Act To Overrule CDC’s Cruise Restrictions Blocked in Senate

Liberty of the Seas

The bill that could have allowed restarting U.S. cruising by July 4, 2021, was blocked from passing by Senator Patty Murray of Washington a mere eight days after its introduction.

The CRUISE Act aimed to revoke the CDC’s current Conditional Sail Order on cruises and require the CDC to provide COVID-19 mitigation guidance for cruise lines to resume safe domestic operations.

The bill was initiated by Florida Senators Rick Scott and Marco Rubio and Senator Dan Sullivan of Alaska.

Florida Senators Scott and Rubio attempted to advance their CRUISE (Careful Resumption Under Improved Safety Enhancements) Act on April 21 on the Senate floor but Senator Murray objected, in that way preventing it from passing.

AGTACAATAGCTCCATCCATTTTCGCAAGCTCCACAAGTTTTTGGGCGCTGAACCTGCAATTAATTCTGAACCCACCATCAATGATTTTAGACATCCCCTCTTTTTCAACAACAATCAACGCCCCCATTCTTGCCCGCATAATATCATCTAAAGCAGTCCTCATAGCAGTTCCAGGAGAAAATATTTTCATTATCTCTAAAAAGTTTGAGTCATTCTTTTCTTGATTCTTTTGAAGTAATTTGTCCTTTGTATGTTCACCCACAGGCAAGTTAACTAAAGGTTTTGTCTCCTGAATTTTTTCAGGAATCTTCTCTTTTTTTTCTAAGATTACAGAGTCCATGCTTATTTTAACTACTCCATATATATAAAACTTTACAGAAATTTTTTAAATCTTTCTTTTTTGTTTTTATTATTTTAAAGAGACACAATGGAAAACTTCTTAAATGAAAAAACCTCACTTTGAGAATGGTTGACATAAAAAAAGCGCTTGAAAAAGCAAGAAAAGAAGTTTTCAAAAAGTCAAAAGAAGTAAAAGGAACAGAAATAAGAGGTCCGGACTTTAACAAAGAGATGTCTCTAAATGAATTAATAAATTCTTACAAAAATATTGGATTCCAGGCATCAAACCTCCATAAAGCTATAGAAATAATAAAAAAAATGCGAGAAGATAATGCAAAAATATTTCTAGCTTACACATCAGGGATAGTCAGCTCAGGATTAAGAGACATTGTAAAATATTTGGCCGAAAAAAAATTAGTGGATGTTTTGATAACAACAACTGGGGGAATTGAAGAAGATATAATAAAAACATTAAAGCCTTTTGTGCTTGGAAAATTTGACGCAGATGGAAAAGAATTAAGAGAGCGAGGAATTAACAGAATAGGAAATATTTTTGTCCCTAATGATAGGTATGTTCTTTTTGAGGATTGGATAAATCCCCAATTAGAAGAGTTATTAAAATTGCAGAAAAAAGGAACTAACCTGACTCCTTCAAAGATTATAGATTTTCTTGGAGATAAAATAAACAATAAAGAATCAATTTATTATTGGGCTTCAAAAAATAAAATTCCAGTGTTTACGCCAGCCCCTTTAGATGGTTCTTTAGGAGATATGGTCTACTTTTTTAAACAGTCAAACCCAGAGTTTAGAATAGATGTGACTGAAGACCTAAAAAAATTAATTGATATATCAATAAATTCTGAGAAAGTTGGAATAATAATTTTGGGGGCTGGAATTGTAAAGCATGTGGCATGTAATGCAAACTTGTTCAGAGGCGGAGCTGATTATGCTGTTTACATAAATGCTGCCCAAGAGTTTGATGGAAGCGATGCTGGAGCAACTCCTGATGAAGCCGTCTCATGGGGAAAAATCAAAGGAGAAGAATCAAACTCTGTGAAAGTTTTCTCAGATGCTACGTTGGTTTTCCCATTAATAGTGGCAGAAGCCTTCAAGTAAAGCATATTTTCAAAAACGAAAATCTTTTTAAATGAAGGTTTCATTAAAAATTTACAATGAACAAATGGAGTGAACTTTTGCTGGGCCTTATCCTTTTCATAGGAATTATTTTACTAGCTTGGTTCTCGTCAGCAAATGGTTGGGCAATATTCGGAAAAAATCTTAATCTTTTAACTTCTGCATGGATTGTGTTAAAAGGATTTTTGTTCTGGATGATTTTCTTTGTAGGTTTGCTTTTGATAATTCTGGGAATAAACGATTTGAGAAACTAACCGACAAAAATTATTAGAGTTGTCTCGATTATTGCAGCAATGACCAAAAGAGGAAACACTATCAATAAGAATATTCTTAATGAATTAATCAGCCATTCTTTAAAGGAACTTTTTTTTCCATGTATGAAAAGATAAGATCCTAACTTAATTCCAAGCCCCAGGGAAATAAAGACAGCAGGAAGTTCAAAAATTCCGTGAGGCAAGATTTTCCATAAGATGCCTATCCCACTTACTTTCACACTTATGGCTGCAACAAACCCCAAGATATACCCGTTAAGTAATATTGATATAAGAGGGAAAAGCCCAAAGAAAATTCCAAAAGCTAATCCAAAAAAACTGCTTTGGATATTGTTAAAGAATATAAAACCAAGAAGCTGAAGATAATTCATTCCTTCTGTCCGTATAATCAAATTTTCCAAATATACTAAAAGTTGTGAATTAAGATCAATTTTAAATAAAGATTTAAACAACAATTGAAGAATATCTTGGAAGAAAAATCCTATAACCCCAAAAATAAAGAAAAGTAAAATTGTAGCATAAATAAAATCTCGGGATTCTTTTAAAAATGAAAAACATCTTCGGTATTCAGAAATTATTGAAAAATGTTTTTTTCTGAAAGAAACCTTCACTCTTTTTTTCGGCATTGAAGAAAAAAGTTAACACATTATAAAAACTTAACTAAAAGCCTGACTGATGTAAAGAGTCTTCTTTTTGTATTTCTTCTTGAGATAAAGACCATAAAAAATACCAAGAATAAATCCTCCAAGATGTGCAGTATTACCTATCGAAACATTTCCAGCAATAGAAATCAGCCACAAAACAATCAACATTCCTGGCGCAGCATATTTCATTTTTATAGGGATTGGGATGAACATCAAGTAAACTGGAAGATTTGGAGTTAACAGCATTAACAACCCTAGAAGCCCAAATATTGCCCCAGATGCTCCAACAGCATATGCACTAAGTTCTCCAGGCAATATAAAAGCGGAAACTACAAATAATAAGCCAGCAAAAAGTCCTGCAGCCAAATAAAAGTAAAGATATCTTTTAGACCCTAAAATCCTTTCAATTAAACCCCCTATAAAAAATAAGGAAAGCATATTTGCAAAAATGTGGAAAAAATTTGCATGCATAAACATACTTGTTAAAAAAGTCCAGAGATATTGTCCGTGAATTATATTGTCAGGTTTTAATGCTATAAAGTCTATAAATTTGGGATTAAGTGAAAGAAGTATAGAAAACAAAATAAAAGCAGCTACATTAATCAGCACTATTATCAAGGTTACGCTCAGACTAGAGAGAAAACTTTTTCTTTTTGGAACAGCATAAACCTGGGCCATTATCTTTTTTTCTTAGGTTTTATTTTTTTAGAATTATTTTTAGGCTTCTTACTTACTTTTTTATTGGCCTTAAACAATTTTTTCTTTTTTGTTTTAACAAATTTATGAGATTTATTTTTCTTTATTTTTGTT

In her objection, Senator Murray said that “cruise ships require specific focus and protocols in place to prevent future outbreaks.” 

“While I am as eager as anyone else to see a return to travel, we cannot cut corners. Doing so risks lives and will only further delay returning to normal, hurting our economy more in the long run,” said Senator Murray.

“We must trust the science, and we must allow the CDC to continue its work to help us return to what we love as safely as possible. So I will continue to work with CDC and the administration as they develop the next phase of their cruising guidance, but for now, I object,” she explained.

Senator Scott said he was “disappointed” by Senator Murray’s objection.

Cruise Industry News Email Alerts


Email Newsletter

Get the latest breaking cruise news. Sign up.

Cruise Ship Orderbook

77 Ships | 177,102 Berths | $50 Billion | View

New 2022 Executive Guide

Cruise Industry News Executive Guide


All Operators

All the Contacts

Fleet Listings

New Brands

Full Coverage

Order Today

2022 Drydock Report

2022 Drydock and Refurb Report


Mkt. Overview

All The Trends

100+ Pages

PDF Download

Refit Schedule

Order Today